When the Pacers host the Heat in Game 5 tonight, Roy Hibbert will try to avoid topping his own record.
All he must do is score a point.
Hibbert went scoreless in Game 4 – and whether or not Indiana’s gameplan deserves the most blame (it doesn’t) – that was Hibbert’s fourth scoreless game of the 2014 playoffs. It’s a record for someone who made the All-Star Game the same season, breaking a tie with Jim King of the 1968 San Francisco Warriors.
In addition to Monday, Hibbert also scored no points in Games 5 and 6 against the Hawks and Game 1 against the Wizards.
Here is a complete history of scoreless playoff games by All-Stars:
Some of those scoreless games involve injuries, including Tony Parker’s this year, but Hibbert has remained healthy.
So how has he done it? There are a few elements at play.
1. Hibbert was named an All-Star due more to his defense than offense. Still, if he were scoring like this in the season’s first half, he never would have made the All-Star Game.
2. The Pacers have played well enough to extend their run to the conference finals and gieve Hibbert more opportunities to go scoreless. That’s at least partially – maybe even mostly – because the East stinks.
3. Hibbert has lost so much confidence.
Andre Drummond is a terrible free-throw shooter…except, apparently, when he’s shooting from the other free-throw line. Monday night against the Raptors, Drummond cut Detroit’s deficit to five at the end of the third quarter with this three-quarter-court heave at the buzzer:
Now, if only he could work on his accuracy from his own free-throw line.
Not a lot has gone right for the Nets this season, but an impressive clutch shot by seven-time All-Star Joe Johnson gave them their 14th win of the season on Monday. With time expiring, Johnson banked in a long three-pointer to put Brooklyn up 105-104 over Denver and secure the victory:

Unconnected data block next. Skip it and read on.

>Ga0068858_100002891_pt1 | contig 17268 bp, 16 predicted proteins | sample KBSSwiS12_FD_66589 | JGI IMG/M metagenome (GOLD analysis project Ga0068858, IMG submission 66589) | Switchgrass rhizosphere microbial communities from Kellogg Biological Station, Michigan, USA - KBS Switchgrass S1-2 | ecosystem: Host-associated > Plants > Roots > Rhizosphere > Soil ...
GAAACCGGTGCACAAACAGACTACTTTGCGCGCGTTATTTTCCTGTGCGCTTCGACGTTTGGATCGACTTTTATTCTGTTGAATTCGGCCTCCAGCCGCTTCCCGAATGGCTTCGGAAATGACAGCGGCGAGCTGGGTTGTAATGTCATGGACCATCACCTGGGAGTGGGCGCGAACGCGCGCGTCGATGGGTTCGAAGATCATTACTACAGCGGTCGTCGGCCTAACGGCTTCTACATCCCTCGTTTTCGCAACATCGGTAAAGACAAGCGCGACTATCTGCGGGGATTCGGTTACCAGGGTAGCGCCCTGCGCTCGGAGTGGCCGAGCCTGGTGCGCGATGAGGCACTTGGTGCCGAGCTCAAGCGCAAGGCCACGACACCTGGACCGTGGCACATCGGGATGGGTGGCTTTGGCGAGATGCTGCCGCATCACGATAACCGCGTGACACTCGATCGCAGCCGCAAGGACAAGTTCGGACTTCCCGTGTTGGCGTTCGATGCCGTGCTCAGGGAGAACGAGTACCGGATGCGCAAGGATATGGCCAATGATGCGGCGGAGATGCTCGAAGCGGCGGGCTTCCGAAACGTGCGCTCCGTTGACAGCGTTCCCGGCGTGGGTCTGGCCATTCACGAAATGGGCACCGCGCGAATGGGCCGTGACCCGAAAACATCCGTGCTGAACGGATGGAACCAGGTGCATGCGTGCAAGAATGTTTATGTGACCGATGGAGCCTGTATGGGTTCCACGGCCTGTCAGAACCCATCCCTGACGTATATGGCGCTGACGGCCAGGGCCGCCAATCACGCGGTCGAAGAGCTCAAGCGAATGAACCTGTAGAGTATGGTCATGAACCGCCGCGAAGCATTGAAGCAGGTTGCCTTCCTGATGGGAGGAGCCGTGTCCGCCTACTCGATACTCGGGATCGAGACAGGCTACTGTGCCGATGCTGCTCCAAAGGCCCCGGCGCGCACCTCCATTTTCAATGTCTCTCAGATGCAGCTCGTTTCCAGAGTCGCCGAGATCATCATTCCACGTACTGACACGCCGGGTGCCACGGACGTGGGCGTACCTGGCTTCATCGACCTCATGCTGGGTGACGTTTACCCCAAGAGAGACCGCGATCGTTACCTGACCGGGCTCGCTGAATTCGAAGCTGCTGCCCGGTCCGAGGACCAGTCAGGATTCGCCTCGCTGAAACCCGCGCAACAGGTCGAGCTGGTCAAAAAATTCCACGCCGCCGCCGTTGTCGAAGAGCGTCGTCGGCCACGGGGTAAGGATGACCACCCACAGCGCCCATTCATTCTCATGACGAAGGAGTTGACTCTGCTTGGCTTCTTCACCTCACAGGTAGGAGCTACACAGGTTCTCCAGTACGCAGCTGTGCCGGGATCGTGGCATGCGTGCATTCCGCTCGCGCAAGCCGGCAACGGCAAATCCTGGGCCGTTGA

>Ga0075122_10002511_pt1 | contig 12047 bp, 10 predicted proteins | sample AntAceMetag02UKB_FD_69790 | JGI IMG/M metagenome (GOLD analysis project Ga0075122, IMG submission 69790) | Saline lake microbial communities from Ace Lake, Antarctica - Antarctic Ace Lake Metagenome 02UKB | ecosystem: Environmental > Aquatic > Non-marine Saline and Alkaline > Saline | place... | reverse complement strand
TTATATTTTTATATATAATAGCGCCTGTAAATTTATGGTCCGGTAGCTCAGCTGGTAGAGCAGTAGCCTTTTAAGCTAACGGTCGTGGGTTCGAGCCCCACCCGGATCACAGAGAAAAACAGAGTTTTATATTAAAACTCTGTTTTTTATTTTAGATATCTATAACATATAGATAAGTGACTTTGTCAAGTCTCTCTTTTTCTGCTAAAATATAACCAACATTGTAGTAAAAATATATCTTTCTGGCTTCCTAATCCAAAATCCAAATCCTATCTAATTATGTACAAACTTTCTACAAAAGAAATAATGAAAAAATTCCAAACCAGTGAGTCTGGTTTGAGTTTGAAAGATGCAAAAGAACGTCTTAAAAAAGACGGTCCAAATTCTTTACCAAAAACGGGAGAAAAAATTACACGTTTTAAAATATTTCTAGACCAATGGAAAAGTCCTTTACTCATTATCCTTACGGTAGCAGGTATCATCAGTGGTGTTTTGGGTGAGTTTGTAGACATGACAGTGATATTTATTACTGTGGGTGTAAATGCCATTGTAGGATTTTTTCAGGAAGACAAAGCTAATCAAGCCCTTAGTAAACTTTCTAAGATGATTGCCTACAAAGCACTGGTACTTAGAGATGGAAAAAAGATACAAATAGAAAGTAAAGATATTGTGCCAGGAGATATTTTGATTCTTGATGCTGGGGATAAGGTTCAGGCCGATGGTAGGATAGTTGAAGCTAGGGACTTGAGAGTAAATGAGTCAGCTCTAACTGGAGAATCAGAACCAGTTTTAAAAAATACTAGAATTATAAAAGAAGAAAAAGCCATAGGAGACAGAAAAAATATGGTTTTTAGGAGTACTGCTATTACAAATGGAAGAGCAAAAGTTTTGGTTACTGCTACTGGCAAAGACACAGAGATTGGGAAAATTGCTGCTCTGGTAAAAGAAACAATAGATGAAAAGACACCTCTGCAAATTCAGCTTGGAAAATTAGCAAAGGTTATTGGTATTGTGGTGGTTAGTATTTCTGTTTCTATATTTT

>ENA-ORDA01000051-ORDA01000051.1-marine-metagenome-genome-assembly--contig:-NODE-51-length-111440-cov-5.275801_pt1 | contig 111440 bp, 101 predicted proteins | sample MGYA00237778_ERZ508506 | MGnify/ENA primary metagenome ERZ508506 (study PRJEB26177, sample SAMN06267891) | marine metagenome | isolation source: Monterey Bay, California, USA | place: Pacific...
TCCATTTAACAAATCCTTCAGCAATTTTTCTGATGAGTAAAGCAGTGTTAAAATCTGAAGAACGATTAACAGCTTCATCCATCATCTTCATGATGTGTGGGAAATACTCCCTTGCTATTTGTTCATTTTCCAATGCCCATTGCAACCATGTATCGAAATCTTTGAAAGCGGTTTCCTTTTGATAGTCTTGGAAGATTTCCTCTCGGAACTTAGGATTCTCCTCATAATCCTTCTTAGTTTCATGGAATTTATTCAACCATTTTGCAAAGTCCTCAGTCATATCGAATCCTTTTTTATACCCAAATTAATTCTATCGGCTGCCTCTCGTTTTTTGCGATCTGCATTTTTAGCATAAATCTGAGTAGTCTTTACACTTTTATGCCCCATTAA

Johnson had 12 points on the night.
For about a week, word has circulated throughout the NBA that George Karl’s days in Sacramento were numbered. They’ve lost eight of their last 10 games, and players have more or less checked out on him. Remember, it’s only been a year since the Kings unceremoniously ousted interim head coach Ty Corbin to bring Karl in, which came on the heels of their puzzling dismissal of Mike Malone in December 2014.
Now, ESPN.com’s Marc Stein reports that the Kings have made the decision to let Karl go:
The decision itself isn’t surprising—it always seemed to be a matter of “when,” not “if” Karl would be fired. But the optics here are not good. If everybody knows it’s coming, it makes no sense to leak that the change is going to happen hours or even days before it’s made official.
The report of the Kings’ decision on Karl comes on the heels of a concerning bombshell Rajon Rondo dropped following Sacramento’s 120-100 loss to the Cavaliers on Monday night.
Via the Sacramento Bee‘s Jason Jones:
Sports Illustrated‘s Jake Fischer further reported that only three players indeed showed up on Monday morning:
That’s a bad look for everybody involved. An optional shootaround is more or less unheard of in the NBA, and if only three players bothered to come, that’s an unignorable sign that the team has quit on Karl.
Since he came into the league, Karl-Anthony Towns‘ offensive footwork has been unusually advanced for a rookie. He showed off his impressive moves again on Monday night, getting to the basket around Luke Babbitt with this spin: